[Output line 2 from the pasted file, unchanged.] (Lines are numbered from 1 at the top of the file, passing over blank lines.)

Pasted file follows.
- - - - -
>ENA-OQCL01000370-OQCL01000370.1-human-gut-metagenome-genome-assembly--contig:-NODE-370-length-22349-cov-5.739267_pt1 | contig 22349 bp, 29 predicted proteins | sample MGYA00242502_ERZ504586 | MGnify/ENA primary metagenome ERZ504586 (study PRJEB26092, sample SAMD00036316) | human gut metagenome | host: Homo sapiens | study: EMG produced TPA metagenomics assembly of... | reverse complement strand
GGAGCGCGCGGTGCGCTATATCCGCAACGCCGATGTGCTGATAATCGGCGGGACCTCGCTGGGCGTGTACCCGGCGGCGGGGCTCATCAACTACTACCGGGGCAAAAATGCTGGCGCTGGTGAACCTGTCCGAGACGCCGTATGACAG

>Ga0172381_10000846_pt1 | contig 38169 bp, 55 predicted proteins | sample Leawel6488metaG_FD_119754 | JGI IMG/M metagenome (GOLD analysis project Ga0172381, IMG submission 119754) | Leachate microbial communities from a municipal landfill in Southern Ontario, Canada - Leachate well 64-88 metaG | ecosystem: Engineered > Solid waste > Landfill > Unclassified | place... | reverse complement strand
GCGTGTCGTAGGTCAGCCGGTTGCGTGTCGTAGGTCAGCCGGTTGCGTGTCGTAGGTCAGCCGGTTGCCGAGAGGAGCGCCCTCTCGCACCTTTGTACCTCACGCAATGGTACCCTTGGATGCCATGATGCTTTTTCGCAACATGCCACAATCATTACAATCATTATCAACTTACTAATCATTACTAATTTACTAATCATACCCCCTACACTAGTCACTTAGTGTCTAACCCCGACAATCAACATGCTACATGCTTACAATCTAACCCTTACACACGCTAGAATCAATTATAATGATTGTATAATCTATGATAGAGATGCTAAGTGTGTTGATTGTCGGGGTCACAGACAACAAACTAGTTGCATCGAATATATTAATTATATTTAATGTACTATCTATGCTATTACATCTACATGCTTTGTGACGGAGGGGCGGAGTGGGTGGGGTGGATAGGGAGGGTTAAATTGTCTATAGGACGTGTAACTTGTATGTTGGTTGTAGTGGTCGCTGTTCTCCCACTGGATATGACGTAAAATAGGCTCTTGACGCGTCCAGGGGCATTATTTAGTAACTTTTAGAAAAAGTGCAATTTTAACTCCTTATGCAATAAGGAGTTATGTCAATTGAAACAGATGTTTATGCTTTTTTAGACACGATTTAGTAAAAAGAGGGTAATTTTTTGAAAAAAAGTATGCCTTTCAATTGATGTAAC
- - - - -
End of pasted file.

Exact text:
GGAGCGCGCGGTGCGCTATATCCGCAACGCCGATGTGCTGATAATCGGCGGGACCTCGCTGGGCGTGTACCCGGCGGCGGGGCTCATCAACTACTACCGGGGCAAAAATGCTGGCGCTGGTGAACCTGTCCGAGACGCCGTATGACAG